Saturday, January 21, 2012

Will I Know It When I See It?

Even though I've already started cultivating a life worth living, I think it's a good idea to take a step back and try to define what it is I want. I actually started writing this piece weeks ago and, I'll admit, it's been challenging. In fact, I think I needed to have a lived experience of "getting a life" before I could figure out what it might look like.

So what makes life worth living? It's a very personal question, but I think there are some universals. I don't think a life worth living should be confused with ideal or perfect. Everyone of us has an image of what the "perfect" life would be like. For instance, after I find buried treasure or win Super Lotto, I will spend my time going from one luxury hotel to another, traveling the world, visiting museums, attending theatre, taking classes just for fun, reading, having fine meals and exquisite wine. Occasionally I'll invite people I like to join me. And, of course, I'd give some of the money to charity because that's the right thing to say. And because it would be so much easier than fundraising, which I do now. That would be the perfect life for me, but until I find that treasure, I'm stuck with not quite so perfect, but hopefully still worthwhile. The fantasy is helpful though because the things I'd do if I had all that cash are a pretty good indicator of what I value in life and what makes life worth living for me.

A life worth living will hit upon the really important things. We need not reach the lofty heights of our wildest dreams to find fulfillment. Though I have had some pretty wild dreams featuring David Tennant which I'm certain would bring me fulfillment...ah, but I digress. We don't need to get everything we want, but I think we all have certain things, certain "must haves" that make life more than just getting by--that make the difference between truly living and merely existing.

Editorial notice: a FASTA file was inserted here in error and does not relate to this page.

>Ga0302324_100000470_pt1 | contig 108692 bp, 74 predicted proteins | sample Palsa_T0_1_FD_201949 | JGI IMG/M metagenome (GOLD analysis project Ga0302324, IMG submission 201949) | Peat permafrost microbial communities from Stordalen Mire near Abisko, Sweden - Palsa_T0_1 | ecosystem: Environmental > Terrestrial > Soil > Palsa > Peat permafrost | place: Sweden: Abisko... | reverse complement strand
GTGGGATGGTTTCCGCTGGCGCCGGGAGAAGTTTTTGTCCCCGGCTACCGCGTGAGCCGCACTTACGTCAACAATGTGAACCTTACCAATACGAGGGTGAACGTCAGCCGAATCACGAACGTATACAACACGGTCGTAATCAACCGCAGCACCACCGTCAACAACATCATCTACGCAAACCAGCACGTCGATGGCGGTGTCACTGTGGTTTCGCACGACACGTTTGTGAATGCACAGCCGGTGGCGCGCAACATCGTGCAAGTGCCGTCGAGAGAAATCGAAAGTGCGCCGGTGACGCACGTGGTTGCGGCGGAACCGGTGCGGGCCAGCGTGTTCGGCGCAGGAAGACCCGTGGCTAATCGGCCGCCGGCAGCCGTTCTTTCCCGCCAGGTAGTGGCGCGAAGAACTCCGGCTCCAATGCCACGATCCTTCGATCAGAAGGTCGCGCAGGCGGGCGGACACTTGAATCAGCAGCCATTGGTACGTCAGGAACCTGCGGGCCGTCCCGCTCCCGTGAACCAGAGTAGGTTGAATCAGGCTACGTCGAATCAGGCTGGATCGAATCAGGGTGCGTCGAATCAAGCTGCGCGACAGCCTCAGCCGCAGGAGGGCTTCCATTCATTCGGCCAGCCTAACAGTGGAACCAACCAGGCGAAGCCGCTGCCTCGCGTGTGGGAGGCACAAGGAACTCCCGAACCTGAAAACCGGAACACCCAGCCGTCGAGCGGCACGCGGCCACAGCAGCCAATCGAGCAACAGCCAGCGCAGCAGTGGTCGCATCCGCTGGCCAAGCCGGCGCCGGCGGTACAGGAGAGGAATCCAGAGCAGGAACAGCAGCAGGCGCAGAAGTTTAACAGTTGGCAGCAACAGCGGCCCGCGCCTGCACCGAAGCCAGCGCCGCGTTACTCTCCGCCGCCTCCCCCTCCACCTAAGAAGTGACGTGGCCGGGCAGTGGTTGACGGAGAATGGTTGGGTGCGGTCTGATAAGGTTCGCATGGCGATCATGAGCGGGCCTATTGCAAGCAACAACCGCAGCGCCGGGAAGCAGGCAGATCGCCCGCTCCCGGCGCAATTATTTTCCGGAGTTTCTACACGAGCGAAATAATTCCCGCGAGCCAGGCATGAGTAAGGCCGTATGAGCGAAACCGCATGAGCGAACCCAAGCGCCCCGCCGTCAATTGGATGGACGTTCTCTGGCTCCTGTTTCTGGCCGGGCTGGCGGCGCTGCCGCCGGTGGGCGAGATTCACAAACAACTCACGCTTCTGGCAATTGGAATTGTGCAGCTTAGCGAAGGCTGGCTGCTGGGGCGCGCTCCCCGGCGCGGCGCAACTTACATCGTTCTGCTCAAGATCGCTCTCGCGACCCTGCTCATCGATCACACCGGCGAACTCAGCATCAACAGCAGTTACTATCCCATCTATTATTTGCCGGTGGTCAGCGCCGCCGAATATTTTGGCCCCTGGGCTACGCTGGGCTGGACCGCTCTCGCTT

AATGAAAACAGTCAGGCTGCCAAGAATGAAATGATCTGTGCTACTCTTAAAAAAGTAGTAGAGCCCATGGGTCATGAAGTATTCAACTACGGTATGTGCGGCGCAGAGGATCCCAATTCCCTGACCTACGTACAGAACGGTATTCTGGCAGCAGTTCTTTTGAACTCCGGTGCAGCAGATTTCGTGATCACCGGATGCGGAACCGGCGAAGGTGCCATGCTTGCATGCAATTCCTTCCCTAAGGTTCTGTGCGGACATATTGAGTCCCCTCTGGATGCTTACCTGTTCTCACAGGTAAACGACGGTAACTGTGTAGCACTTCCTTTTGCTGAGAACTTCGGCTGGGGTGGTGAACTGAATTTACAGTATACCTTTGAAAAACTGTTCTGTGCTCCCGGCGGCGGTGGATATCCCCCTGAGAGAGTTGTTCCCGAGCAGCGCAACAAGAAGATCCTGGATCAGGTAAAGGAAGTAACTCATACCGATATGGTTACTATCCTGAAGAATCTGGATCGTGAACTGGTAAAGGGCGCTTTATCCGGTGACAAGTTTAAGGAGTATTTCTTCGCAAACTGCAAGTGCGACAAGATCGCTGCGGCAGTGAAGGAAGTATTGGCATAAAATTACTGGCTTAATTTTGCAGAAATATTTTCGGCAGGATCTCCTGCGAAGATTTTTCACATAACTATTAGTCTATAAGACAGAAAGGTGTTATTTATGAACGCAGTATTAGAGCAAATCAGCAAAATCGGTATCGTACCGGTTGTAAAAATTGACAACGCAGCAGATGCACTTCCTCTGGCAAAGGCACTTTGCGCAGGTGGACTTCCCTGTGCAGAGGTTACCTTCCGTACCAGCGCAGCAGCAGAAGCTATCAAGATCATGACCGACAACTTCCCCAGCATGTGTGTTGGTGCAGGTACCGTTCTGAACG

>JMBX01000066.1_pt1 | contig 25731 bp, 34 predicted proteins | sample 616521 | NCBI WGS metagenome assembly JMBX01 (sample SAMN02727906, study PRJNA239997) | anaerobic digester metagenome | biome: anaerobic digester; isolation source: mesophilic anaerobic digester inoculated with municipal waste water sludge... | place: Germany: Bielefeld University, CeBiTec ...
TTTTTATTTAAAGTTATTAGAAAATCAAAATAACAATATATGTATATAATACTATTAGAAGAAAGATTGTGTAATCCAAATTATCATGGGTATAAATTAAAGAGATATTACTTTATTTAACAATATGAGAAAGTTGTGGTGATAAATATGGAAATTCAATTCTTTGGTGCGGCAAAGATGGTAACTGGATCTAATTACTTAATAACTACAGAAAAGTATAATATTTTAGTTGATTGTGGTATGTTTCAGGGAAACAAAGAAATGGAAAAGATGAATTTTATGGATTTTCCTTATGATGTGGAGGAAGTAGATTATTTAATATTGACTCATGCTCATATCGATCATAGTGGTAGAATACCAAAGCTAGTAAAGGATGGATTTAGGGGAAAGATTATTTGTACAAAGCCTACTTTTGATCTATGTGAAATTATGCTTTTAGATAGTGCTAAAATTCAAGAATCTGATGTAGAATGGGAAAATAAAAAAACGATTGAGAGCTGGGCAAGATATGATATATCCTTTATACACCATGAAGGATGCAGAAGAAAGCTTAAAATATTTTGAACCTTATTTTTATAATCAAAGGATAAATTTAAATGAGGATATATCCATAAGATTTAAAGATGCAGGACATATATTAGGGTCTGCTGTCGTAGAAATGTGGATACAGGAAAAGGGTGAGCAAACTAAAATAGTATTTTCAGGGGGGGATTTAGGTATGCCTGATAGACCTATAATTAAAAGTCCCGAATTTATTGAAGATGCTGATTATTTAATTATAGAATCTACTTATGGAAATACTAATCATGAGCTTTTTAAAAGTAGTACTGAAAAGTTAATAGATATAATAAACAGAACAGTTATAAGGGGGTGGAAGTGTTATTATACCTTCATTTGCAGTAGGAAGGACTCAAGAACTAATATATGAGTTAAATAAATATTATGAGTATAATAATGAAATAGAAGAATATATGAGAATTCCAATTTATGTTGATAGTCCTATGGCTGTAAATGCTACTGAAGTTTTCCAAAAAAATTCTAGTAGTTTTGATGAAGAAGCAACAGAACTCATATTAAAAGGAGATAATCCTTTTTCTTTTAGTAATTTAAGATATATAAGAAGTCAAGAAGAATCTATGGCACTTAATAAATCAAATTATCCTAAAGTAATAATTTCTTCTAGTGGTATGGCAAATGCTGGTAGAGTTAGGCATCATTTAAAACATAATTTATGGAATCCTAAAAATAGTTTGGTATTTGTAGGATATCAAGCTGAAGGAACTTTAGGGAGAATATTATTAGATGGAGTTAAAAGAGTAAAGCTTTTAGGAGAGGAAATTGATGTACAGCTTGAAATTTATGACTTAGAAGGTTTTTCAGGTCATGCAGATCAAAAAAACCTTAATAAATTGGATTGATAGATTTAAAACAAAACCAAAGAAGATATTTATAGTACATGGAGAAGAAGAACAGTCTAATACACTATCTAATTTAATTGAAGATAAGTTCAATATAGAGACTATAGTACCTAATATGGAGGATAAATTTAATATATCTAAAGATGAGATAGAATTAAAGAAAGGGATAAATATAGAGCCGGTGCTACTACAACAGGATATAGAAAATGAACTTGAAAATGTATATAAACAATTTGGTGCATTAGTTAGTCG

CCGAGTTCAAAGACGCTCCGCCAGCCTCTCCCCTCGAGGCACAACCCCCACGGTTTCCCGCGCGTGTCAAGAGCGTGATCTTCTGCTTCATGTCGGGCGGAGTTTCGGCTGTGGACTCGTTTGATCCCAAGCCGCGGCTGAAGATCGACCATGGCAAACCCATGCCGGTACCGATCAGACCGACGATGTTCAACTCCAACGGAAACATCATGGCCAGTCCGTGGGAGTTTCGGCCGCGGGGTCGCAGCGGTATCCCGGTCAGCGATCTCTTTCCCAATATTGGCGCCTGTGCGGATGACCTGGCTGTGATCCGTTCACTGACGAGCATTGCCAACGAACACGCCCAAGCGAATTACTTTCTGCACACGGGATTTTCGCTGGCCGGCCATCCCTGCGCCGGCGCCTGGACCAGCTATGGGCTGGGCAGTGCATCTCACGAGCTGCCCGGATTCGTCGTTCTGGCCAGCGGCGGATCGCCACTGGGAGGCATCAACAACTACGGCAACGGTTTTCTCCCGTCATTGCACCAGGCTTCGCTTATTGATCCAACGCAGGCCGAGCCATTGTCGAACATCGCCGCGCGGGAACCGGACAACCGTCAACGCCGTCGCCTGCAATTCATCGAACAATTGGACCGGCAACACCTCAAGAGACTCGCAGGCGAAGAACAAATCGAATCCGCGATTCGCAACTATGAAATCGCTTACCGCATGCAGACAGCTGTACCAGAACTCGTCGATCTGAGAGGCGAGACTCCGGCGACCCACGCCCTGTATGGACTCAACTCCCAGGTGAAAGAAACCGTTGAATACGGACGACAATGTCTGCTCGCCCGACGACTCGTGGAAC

So what do I need to live rather than exist? The first "must have" is travel. Travel is absolutely necessary for me to be happy. Through travel I have experienced true joy. There is nothing quite like the feeling of walking through a new city--all of your senses awakened by the novelty, while the familiar, the history, springs to life before your eyes. There is something powerful about standing in the room where Shakespeare was born or drinking where Hemingway drank. I have always placed a high priority on travel, even when I couldn't really afford it. No matter how broke I was, or how long it took to pay off the credit card bill, I never regretted a trip. This is one thing I've done with friends, with boyfriends and by myself. While it is certainly fun to have travel companions, I will never not take a trip because I have no one to go with me. There are simply far too many places I long to experience to waste time waiting for someone else.

Wine is another important part of my life. I know no matter how long I live, I will never have time to learn as much as I'd like about wine or taste all of the wines I want to taste. The wines of Italy alone could take up an entire lifetime, and I'd still be just scratching the surface. Obviously, I need to devote time to studying and tasting as often as possible...which, quite frankly, is a burden I'm willing to live with.

Like good wine, good food is an important part of a well-lived life. Dining out is great treat, but I also love to cook and bake. Although I often prepare a fine meal just for myself, a major part of the joy of cooking is being able to share it with others. The combination of a delicious meal, a nice bottle of wine and good company is hard to beat. I truly enjoy cooking for others and entertaining in my home. This is definitely a component of having a life.

Of course, cooking for "others" implies "others" are also necessary for having a life. I know this seems contradictory since anyone who knows me knows I hate people. I obviously don't actually hate all people. People in general bother me, but people also make my life worthwhile. I had the great good fortune of having two amazing parents. Losing them has been nearly unbearable and has, at times, made life feel like it's really not worth living at all. Losing our parents is a fact of life though--something we all face eventually. I know I was lucky to have the parents I had for as long as I did. I'm also lucky to have a fairly functional family overall. I actually like my family (which is rare, I know), but we live in different states and all have busy lives so we don't see each other as much as we'd like.

This brings us to friends. The urban family--a modern concept that has become even more important as we become an increasingly transient society. Over the years I've had some truly amazing friends (and a few who turned out to be quite psycho, actually) and I'm lucky to have so many people in my life right now I consider friends--a word I don't use lightly. These people are there for the ups and downs of life. They make the bad times a little better and the good times that much sweeter. Life would be bleak indeed without them.